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Drew University Spanish Class Takes on Podcasting

Students record podcasts to practice language, discuss experiences

April 2021 – As higher education has turned towards Zoom as a go-to learning platform, one upper-level Spanish course at Drew University has turned to another technological tool: the podcast.

María Turrero Garcia, assistant professor of Spanish, was spitballing ideas for future assessment options with her students when she mentioned the possibility of the students recording a podcast. The idea received the most positive feedback, and she ran with the idea.

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Turrero García turned students' enthusiasm for podcasting into an assessment tool.

This semester, her students have been recording podcasts as they discuss their own experiences with Spanish language variation; issues of identity, confidence, and insecurity regarding their own language use; comparing different dialects; and the role education plays in heritage language preservation.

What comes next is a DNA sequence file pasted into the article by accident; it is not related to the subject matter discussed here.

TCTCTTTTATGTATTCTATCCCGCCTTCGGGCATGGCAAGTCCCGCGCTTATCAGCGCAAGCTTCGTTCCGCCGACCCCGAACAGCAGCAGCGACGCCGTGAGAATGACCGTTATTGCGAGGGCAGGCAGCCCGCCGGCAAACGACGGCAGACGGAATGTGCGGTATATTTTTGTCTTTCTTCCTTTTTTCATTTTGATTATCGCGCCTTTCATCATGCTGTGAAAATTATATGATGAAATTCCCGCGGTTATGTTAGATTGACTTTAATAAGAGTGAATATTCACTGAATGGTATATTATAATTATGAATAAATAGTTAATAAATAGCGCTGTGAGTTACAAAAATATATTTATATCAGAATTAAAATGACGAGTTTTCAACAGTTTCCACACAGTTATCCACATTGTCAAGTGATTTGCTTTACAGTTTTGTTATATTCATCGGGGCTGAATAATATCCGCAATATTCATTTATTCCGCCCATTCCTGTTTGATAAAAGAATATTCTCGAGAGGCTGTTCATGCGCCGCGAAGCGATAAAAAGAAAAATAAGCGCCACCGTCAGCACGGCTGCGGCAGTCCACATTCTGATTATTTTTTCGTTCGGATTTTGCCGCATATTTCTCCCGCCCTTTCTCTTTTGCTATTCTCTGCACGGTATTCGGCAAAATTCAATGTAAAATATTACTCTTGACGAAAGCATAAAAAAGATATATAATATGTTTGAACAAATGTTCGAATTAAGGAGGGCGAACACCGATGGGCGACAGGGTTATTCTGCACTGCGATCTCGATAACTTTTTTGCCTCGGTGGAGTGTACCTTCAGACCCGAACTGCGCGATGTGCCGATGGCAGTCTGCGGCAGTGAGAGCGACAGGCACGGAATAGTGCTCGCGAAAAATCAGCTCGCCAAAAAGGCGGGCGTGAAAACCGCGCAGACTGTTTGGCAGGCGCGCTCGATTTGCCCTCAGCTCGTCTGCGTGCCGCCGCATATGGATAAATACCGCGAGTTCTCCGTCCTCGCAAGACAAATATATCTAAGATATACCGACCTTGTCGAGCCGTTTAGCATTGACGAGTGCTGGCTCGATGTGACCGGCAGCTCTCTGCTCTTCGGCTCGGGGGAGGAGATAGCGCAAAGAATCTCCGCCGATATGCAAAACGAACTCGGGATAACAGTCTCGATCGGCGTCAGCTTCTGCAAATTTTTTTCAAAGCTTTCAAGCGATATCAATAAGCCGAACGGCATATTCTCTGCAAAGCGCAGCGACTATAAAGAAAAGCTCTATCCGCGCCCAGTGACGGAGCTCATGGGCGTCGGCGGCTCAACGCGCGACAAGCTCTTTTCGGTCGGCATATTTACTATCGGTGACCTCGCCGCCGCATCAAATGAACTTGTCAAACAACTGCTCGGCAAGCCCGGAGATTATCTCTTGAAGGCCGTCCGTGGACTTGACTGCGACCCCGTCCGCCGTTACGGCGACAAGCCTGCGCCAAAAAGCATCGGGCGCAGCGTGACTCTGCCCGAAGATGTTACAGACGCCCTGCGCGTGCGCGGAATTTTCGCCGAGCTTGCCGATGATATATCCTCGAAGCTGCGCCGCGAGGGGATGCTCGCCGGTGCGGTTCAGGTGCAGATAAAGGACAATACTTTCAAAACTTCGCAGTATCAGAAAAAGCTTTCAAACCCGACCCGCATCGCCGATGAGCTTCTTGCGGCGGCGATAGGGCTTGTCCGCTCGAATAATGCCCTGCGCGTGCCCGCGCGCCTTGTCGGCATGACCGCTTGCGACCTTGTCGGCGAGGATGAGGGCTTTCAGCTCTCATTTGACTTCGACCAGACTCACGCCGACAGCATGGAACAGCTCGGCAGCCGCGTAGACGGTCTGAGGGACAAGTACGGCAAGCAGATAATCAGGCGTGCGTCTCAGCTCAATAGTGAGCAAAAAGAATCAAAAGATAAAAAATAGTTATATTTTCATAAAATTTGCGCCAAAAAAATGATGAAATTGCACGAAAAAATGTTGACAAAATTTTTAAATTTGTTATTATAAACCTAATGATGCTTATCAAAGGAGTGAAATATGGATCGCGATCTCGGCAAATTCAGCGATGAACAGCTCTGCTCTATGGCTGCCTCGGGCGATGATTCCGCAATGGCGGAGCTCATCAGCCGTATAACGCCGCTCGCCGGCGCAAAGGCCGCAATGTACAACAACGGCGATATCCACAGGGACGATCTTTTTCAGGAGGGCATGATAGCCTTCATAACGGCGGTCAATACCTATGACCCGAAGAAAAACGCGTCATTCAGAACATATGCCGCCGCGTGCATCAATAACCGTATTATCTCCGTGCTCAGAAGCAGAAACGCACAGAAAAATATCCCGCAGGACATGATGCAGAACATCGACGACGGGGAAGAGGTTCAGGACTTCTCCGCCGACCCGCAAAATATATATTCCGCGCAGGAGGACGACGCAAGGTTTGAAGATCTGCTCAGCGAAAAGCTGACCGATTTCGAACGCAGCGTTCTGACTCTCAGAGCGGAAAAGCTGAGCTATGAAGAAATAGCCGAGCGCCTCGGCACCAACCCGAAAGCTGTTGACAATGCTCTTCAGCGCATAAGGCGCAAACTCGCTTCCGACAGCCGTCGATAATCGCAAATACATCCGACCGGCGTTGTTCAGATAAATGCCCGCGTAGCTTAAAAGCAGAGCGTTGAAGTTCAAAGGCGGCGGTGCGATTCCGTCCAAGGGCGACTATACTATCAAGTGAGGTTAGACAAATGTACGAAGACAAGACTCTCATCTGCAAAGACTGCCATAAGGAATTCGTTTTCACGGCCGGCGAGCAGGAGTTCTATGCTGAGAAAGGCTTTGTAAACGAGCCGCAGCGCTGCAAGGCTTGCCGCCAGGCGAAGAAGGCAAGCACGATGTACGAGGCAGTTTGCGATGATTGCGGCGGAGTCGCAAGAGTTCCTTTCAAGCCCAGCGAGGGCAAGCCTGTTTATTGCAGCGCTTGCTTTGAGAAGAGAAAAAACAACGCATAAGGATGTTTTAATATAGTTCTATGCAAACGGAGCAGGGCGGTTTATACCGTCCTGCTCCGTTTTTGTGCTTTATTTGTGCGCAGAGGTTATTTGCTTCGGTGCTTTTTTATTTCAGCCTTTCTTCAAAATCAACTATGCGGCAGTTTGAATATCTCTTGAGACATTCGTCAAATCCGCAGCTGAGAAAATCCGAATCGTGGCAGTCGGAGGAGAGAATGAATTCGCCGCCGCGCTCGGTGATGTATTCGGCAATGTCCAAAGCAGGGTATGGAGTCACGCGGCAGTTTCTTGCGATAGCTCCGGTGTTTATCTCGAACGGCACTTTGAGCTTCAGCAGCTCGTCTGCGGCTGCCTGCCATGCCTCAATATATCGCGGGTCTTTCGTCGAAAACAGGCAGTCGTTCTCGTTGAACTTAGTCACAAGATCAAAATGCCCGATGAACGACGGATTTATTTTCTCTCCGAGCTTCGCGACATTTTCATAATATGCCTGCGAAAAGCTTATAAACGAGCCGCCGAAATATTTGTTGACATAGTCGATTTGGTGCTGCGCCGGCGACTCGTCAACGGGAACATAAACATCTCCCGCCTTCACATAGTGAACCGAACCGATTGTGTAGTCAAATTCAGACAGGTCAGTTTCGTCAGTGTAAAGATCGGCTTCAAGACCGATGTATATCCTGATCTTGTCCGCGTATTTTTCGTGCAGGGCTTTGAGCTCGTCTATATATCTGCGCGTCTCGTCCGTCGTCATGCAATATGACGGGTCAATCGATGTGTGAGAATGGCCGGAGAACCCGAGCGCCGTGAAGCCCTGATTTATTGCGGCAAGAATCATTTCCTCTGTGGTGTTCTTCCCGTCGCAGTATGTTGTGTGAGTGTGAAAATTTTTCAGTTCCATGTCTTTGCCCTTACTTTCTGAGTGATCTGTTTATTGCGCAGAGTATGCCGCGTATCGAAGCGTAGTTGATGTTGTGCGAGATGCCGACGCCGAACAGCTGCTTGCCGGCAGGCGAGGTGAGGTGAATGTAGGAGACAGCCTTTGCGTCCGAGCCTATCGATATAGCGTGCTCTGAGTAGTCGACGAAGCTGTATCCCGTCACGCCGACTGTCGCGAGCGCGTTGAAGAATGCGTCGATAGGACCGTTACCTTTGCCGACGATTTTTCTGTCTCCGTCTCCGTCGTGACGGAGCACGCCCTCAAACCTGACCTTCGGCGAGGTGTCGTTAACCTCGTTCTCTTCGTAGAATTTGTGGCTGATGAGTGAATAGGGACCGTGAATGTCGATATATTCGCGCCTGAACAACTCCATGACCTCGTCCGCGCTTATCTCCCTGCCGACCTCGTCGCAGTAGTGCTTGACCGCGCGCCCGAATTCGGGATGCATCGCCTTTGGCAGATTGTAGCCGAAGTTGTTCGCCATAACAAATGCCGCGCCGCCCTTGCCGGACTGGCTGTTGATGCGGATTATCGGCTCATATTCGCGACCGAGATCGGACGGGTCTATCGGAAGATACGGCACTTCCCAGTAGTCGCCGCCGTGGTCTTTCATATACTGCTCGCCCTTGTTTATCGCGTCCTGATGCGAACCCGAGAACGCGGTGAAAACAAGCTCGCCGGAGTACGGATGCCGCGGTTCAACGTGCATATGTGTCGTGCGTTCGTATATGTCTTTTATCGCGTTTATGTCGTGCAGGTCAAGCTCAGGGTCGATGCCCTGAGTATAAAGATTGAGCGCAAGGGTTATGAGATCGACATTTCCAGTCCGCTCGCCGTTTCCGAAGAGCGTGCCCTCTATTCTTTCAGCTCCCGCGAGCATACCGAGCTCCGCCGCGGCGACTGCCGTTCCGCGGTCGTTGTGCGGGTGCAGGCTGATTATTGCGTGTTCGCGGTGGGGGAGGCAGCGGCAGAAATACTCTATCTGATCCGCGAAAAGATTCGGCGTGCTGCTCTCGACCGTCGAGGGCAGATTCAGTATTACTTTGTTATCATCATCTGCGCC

“Students have responded amazingly well to this project,” she said.

“It’s been an absolute joy to hear them talking about their personal experiences, and I have been in awe of how insightful they are all semester.”

“The podcast is definitely a game-changer,” said Diane Velasco C’23, a Spanish and studio art double major planning on becoming a Spanish or ESL teacher.

“When you reach advanced-level classes there’s pressure to have the language down perfectly. To be able to breathe and just have fun conversing, even if you make a mistake, your podcast partners are there to provide insight, or at least some laughter!”

While recording a podcast for class is certainly a fun project, Turrero Garcia pointed to several ways the podcast lends itself to learning.

“They make strong connections between course content and their own experiences as language users and learners,” she said.

“They also expand their knowledge of current literature in the field; go beyond the theoretical and illustrate how the course material is highly applicable to the lives of language users; learn about dialects and varieties of Spanish; and practice their Spanish in a controlled-but-more-relaxed-than-a-classroom environment.”

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